Juneau's anglers are gearing up for the start of the 62nd annual Golden North Salmon Derby, which begins this Friday.
Organizer Susan Listberger said the event usually draws about 2,000 people every year. She said she hopes good weather will help net a larger-than-usual crowd this year.
Among those planning to compete for the $15,000 first-place prize for the biggest king or silver salmon will be Dick Garrison, the only person thought to have participated in all 61 previous derbies.
"Never missed a one," said Garrison, who said he is "roughly" 88 or 89 years old.
Garrison said the first contest in 1947 involved only about a dozen skiffs at Tee Harbor. In the early days of the contest, the first-place winner won a car.
Despite his multiple tries, Garrison has yet to land a winner. In 1957, he said he caught a 52-pound king salmon, only to lose to a 59-pounder.
Last year's winning fish, a king caught by Steve Mielke, weighed 36 pounds.
Mielke said he will be out of town during this year's derby and won't be able to defend his title. His advice to other anglers: "Just keep trying."
Mielke said he fished in several derbies and never managed to place in the top 100 before he took home the big prize.
"It's an awesome ride, winning that thing," Mielke said.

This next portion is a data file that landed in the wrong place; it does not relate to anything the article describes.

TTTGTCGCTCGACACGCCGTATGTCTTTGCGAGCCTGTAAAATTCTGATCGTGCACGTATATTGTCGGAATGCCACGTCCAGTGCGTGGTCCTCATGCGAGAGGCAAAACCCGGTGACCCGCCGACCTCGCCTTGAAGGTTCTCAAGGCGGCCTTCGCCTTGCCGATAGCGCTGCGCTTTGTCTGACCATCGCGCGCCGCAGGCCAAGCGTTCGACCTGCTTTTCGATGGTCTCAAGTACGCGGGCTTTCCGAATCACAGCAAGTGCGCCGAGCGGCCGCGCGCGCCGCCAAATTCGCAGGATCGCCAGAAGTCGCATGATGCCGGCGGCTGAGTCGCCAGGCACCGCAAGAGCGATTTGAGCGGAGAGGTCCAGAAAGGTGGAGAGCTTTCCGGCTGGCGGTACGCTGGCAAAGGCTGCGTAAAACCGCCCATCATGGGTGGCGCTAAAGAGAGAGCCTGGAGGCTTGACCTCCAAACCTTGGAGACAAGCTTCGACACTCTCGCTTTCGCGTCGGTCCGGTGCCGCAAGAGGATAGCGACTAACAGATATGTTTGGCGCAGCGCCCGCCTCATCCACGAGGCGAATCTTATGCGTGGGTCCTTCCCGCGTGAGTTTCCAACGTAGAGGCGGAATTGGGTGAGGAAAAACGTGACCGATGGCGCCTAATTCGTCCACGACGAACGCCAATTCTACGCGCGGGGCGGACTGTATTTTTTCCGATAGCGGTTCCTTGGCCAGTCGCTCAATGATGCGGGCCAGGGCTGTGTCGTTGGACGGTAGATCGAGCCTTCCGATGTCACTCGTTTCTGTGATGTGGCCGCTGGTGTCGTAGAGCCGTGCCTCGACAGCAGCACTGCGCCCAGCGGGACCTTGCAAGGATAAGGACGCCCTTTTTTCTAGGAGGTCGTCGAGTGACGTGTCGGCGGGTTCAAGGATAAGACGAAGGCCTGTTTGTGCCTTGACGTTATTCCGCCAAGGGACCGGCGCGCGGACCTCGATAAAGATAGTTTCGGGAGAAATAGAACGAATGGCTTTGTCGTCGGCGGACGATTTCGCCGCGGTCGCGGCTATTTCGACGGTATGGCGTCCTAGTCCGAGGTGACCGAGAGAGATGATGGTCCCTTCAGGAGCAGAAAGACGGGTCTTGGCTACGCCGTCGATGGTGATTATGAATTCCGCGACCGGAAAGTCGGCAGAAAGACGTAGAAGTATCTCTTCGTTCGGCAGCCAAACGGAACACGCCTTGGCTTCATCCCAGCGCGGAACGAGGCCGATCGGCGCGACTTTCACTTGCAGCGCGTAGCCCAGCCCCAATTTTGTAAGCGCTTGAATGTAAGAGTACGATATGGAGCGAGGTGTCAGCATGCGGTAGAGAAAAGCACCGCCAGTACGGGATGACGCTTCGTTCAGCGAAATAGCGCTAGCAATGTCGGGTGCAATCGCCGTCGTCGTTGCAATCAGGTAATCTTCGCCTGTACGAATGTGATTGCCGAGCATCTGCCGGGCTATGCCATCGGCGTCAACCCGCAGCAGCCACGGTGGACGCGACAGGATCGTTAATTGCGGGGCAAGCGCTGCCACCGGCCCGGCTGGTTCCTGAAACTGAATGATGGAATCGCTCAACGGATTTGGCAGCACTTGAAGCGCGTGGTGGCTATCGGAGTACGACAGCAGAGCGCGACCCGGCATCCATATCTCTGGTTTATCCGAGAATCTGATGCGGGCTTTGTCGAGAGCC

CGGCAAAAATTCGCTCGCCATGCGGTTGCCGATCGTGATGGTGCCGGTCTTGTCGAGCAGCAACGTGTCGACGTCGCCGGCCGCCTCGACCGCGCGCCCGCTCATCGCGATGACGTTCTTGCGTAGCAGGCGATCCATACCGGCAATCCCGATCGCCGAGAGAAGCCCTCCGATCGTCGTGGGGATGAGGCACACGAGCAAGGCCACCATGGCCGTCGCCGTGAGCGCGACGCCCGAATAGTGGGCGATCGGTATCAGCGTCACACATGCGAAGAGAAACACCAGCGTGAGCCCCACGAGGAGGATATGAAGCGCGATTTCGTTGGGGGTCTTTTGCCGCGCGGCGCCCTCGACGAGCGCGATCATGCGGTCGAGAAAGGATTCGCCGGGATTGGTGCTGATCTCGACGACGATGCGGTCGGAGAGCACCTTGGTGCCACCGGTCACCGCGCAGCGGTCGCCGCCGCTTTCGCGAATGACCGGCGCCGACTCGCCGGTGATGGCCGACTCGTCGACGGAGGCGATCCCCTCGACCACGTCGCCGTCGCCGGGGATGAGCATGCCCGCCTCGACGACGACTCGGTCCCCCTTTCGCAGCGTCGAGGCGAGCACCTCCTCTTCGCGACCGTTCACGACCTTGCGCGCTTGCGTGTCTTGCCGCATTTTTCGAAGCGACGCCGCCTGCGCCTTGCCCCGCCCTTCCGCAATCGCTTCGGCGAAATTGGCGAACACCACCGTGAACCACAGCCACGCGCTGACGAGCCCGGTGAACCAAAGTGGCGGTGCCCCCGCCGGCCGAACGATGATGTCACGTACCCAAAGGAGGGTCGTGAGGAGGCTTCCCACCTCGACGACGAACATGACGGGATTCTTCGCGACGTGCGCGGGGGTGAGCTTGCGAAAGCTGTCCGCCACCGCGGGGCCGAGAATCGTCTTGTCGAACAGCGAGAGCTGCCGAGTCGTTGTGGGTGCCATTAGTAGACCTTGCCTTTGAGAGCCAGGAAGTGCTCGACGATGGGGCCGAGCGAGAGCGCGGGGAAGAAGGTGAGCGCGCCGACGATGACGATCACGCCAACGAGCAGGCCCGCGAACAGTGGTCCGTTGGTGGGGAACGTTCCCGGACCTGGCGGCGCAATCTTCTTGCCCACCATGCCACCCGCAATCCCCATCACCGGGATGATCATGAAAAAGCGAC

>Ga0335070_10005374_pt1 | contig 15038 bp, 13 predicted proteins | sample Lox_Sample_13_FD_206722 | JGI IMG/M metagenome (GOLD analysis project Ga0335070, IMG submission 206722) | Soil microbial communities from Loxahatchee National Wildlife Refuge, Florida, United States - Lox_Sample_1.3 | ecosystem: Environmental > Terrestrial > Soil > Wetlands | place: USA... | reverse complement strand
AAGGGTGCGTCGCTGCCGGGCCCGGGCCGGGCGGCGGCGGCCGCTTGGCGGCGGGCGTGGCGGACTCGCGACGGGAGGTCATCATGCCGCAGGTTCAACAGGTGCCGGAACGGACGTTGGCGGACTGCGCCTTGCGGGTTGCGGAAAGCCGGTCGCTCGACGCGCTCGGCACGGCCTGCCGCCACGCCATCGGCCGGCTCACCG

He joined a list of winners that includes men, women, the young and the old. The reported winner in 1963 was a 5-year-old who caught a 43-pound fish.
Ryan Beason, was 12- and 13 years old when he became the first person to win back-to-back derbies.
Besides the prize for the heaviest fish, derby participants also can land cash prizes by reeling in a tagged fish. Derby organizers have tagged a dozen fish and one of them will be worth, if caught, $100,000. The other 11 fish will be worth $1,000.
Only one person, Maggie Hall, has ever won the $100,000 prize.
Derby participants can donate fish to the competition, which uses the proceeds to fund scholarships for local students. Listberger said in recent years the Territorial Sportsmen, the group that sponsors the derby, has given a number of scholarships worth about $10,000 a piece.
Garrison said he didn't have much advice to give to potential derby champions. He said one had to cover the basics and use the right bait at the right depth, but other than that it just comes down to being in the right place at the right time.
"Keep your fingers crossed," Garrison said.
Contact reporter Alan Suderman at 523-2268 or e-mail email@example.com.
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